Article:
Following onto last week’s Politico article about Deval Patrick, and discussion of Kamala Harris and Corey Booker’s presidential prospects, there was some resistance from certain well-known lefty writers, notably The Week’s Ryan Cooper. Cooper’s column made some fair if unremarkable points, but illuminated some unfortunate habits of mind in the very distinct culture of the left.
(I don’t want points of agreement to be lost: Stipulated that any public figure who is qualified to President et al will have a record which is up for scrutiny. We air concerns, and find some candidates lacking. Stipulated also is the notion that the pursuit of money in politics — particularly post-Citizens-United — creates a distance between a party that is supposed to represent the concerns of those who can’t afford to donate big money. This is, of course, nothing new within the Democratic Party.)
Cooper gets off to a bad start (my emphasis):
The latest battleground is over a handful of minority Democrats being groomed by the centrist establishment …
If the center wants to win over a suspicious left, they can start by clearly explaining their policy orientation, particularly in areas where they might have fallen short by the supposed standards of the modern Democratic Party — which all three of the above candidates have done in various ways. If they want to deepen divisions, they can use cynical accusations of bigotry to try to beat back any leftist challenger.
At any rate, if I had to guess, I’d say we’re in for a rather bitter fight for supremacy over the Democratic Party between big money elites on one side and Sanders Democrats on the other.
So much here … Cooper clumsily attempts to inoculate himself from accusations of racism, as if the left were immune to it. (Are any of us?) In case it wasn’t clear enough from the post, Cooper doubled down on Twitter:
anyway, I argued that it would be wise for folks like Harris to avoid the perception that they are stalking horses for the neolib Dem elite
— ryan cooper (@ryanlcooper) August 4, 2017
because the elite will probably try to stand up some minority candidate and cast policy disagreement as bigotry of some form
— ryan cooper (@ryanlcooper) August 4, 2017
“Some minority candidate” … oof. This is an unlovely, sharply patronizing suggestion that these African-American pols — each with a complexity, backstory, résumé, and constituency — are mere puppets, performers to be repped by well-heeled impresarios on the Hamptons, and foisted as political entertainment to a gullible public. I can’t even caricature the “stalking horse for the neolib Dem elite” phrase. That’s just ugly stuff. It’s tinged with racist condescension, but also with a brittle, academic-Marxist compulsion to categorize and stereotype.
Furthermore, Cooper’s false dichotomy between “big money elites” and “Sanders Democrats” literally erases all of the rank-and-file Democrats who did not vote for Sanders. Do people choose candidates based on whom the “establishment” (whoever that is) foists upon them? E.g.: Did Dem primary voters choose a first-term senator as their standard-bearer in 2008 because they are lemmings who did what they were told by “elites”? History is littered with well-funded candidates who got very little traction. Voters come to their own conclusions — even those that Cooper would not prefer.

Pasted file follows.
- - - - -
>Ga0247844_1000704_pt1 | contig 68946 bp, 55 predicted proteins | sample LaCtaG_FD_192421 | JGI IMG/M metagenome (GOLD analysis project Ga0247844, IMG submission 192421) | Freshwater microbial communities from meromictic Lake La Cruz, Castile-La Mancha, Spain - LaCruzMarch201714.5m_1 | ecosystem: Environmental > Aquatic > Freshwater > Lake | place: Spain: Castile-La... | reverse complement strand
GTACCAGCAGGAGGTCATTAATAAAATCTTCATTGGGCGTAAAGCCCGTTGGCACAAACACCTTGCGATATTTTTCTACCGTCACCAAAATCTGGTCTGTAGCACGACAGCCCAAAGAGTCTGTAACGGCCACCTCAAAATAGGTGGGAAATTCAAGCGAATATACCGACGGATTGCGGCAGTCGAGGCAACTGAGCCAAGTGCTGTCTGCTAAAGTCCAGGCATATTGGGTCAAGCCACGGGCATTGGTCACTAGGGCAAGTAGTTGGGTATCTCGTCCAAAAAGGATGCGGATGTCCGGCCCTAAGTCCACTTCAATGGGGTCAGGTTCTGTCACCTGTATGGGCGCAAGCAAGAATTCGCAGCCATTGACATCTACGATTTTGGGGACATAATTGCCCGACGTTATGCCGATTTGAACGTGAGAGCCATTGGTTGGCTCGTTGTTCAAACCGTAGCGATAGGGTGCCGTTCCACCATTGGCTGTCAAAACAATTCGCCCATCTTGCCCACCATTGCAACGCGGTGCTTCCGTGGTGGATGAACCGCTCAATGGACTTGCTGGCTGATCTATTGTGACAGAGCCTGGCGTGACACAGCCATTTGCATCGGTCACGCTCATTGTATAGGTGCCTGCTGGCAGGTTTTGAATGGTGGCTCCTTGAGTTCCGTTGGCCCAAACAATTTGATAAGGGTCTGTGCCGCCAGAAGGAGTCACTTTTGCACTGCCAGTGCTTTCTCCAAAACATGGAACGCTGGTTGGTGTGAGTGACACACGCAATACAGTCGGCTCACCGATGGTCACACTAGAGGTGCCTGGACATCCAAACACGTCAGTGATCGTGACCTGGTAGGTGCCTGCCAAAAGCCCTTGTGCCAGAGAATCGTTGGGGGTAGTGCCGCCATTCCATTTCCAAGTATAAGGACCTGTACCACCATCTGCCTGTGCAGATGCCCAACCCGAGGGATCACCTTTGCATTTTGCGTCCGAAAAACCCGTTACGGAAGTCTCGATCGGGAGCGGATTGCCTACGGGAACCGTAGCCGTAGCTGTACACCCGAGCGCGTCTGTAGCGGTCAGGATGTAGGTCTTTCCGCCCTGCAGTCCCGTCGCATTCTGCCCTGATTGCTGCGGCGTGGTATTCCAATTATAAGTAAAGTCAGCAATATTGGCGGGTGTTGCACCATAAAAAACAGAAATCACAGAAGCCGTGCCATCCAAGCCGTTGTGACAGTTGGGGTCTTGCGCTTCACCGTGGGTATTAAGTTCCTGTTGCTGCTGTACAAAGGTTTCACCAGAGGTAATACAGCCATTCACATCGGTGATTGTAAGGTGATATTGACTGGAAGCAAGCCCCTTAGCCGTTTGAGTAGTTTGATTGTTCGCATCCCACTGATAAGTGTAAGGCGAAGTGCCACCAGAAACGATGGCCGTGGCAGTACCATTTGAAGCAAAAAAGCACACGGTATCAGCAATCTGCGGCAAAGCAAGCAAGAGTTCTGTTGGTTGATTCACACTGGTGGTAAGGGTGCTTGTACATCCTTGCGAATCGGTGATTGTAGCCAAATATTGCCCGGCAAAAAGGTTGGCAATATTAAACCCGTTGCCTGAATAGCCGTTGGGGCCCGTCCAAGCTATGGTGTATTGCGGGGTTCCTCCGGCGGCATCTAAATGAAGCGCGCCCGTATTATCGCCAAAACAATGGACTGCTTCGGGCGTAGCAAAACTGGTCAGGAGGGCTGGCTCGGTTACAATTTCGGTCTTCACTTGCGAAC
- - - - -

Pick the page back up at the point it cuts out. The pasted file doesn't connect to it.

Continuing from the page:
Cooper claims that success will come only with the blessing of the left, as if to say, “You’d better run it by us.” Leftists assert that in the wake of the Democratic party’s manifest and deep electoral failures, leftism will prove broadly appealing. There is some evidence suggestive of this, but it is by no means a comfortable conclusion. We need demonstration cases. Neither the late and unlamented 2016 Dem primary, nor the subsequent special elections, have provided satisfying answers to that for anyone. Frankly it seems like we’re all hanging, together or separately.
Rather than look inward and say well, the left has some work to do, gardens to tend, bridges to build, room to grow, coalitions to manage with the broader Democratic coalition … Cooper invokes a with-us-or-against-us false dilemma. This is tiresome. Politicians are a lagging indicator, and if there is sufficient appeal among rank and file primary voters for left ideas, the politicians will follow. But that would put the onus on Cooper’s left to broaden their appeal, not on the candidates themselves — a harder but ultimately more valuable task.
The only thing I’m pretty sure I know about politics, is taking power and sharing power through coalition. The left is going to have to find those voters who heretofore identify with neither the “moneyed elite” nor yet their own segment. This likely includes, if I may be so bold, those African-American voters for whom the electoral achievements of Harris, Booker, Patrick — and Obama — represents something other than a smoke-show on behalf of wealthy donors.
Cooper sees the left as the kingmaker faction. But we are all kingmakers. No one’s going to “bend the knee.” More persuasion, fewer power fantasies, please.